Grain Boundaries

A grain boundary in a crystalline structure is an abrupt change of direction in the lattice. It can also be thought of as an interface area between two grains of the crystal (i.e. crystallites) in a polycrystalline solid.

In Experiments

Using high-resolution transmission electron microscopy (HRTEM), researchers obtained structure images of a crystal1, which clearly shows the grain boundaries between two sub-lattices in the crystal, each with a different crystallographic direction:

Deformation image

Using Simulations

In order to simulate a grain boundary we need first to understand two things - which conditions are necessary to the creation of grain boundaries, and how to calculate a crystal's structure based on these conditions. One method to calculate a crystal's shape is using the Wulff construction. The construction relies on two theorems:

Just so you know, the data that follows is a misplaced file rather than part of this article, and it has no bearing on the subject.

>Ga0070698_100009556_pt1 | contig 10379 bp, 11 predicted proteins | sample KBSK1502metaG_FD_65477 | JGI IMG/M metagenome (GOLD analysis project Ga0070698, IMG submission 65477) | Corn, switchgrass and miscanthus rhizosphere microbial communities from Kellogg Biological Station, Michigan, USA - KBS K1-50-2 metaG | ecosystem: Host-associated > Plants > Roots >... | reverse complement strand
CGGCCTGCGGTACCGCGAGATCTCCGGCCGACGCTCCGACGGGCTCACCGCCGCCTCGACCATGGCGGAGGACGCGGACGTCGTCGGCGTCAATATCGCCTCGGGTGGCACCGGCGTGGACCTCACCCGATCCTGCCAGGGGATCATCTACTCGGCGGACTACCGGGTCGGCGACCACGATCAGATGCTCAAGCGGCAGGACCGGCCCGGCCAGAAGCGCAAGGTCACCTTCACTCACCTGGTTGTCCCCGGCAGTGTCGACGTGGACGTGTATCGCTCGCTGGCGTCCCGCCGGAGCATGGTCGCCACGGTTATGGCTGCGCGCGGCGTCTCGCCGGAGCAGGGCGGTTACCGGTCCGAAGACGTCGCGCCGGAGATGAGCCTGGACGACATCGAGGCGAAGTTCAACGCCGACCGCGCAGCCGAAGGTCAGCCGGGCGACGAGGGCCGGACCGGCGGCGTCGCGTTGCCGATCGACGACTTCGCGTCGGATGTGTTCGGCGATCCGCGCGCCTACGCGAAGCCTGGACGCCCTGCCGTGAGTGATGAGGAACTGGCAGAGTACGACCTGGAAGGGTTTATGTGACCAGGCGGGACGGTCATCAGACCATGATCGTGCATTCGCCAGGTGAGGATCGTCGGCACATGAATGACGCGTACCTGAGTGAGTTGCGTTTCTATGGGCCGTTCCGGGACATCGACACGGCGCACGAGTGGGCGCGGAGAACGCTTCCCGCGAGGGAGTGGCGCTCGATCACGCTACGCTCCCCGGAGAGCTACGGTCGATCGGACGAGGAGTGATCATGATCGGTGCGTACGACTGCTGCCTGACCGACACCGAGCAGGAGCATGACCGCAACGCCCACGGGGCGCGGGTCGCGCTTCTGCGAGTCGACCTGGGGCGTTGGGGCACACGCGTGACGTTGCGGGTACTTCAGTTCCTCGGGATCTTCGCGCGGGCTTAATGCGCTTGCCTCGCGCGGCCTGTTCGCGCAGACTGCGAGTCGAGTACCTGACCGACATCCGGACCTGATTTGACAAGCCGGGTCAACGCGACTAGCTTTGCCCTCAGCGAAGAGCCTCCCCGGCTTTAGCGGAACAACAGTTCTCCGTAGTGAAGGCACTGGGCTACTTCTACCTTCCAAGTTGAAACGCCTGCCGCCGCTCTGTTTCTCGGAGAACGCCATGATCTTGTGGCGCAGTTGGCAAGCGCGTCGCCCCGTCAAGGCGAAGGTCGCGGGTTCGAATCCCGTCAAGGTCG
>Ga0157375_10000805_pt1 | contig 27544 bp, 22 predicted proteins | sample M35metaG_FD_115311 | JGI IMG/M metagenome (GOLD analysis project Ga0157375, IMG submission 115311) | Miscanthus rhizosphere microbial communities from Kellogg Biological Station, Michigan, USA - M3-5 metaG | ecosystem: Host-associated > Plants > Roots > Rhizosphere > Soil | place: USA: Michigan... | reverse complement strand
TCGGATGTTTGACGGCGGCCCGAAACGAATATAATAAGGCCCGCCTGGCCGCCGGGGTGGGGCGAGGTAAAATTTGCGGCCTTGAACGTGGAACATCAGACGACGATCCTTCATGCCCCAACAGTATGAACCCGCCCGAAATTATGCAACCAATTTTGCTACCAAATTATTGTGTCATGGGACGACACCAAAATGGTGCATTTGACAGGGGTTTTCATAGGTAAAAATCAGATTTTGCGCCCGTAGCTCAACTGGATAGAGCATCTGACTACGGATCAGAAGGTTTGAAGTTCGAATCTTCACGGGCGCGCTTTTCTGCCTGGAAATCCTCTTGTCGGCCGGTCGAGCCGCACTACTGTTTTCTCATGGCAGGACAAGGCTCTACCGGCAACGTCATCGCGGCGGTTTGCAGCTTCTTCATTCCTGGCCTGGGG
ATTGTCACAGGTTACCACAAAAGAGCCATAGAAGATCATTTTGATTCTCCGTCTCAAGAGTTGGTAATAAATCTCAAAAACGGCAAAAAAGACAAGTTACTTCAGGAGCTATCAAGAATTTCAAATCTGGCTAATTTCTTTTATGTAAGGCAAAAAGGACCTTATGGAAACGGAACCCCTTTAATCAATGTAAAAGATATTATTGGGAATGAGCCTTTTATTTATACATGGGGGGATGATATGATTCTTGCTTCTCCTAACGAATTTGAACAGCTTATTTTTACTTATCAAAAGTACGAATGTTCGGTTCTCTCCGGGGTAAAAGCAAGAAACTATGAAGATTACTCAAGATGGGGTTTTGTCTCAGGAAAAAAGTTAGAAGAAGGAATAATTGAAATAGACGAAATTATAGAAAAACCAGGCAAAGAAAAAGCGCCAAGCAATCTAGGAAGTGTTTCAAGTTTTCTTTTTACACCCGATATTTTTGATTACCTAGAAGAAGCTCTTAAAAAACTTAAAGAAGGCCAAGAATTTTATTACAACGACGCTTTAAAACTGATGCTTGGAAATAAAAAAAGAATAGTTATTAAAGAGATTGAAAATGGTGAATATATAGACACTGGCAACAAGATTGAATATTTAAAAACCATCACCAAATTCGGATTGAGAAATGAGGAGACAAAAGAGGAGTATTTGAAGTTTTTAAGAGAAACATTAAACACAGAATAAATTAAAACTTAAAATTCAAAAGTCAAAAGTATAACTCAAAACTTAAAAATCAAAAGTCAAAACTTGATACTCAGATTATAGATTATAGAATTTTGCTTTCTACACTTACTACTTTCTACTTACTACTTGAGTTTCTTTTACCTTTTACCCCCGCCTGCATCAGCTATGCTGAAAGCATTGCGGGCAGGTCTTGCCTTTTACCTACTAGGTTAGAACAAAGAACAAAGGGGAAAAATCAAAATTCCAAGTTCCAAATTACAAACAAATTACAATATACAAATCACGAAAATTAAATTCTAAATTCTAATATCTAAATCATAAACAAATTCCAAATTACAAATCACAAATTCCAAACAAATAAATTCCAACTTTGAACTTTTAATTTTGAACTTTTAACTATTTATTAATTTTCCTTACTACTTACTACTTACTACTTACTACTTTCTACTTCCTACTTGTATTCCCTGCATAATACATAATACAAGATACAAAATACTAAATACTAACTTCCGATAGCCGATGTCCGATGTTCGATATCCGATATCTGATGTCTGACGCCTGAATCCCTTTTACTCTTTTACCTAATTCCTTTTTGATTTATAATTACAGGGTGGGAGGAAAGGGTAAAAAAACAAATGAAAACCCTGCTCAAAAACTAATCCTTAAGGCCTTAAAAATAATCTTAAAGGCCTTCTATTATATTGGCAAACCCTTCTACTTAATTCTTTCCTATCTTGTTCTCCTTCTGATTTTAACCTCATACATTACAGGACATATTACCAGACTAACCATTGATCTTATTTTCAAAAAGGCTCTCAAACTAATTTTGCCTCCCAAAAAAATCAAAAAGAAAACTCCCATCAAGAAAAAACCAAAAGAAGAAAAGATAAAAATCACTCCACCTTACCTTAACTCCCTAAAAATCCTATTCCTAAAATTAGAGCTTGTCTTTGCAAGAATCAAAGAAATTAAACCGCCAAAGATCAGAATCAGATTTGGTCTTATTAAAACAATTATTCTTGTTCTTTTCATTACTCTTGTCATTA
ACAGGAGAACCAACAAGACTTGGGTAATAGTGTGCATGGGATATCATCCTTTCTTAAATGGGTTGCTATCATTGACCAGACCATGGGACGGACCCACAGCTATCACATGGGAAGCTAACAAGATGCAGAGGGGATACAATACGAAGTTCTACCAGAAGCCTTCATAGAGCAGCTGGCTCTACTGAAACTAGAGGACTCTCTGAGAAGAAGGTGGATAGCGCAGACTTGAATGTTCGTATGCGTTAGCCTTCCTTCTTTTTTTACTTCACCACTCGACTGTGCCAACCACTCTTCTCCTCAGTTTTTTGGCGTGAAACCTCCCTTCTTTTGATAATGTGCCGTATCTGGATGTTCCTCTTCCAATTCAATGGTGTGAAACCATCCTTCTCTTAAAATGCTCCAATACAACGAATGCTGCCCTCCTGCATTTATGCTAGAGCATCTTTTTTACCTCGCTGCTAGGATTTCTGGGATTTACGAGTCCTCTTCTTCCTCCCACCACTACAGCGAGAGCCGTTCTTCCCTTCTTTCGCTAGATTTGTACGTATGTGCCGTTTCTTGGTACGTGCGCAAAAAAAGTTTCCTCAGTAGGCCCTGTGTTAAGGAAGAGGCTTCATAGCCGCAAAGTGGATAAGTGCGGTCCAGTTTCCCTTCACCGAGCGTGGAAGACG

1. A crystal will arrange itself such that its surface Gibbs free energy is minimal2.
  2. Gibbs free energy per surface unit area is proportional to its distance from the center of the crystal3.

Together these allow us to find the crystal's shape. When considering a polycrystalline solid we must consider another source of surface energy - the interaction between two parts of crystal, i.e. the additional energy caused due to the grain boundary. By using the symbolic math features of Matlab (for example) one can construct the crystal's shape.

An example of just such process can be found in Lilach Saltoun's project for Joan Adler4: Wulff construction image

Where NL is the number of particles in the crystal.

By using this Lilach also obtains an image of two planes of the crystals and the grain boundary between them: Simulated grain boundary image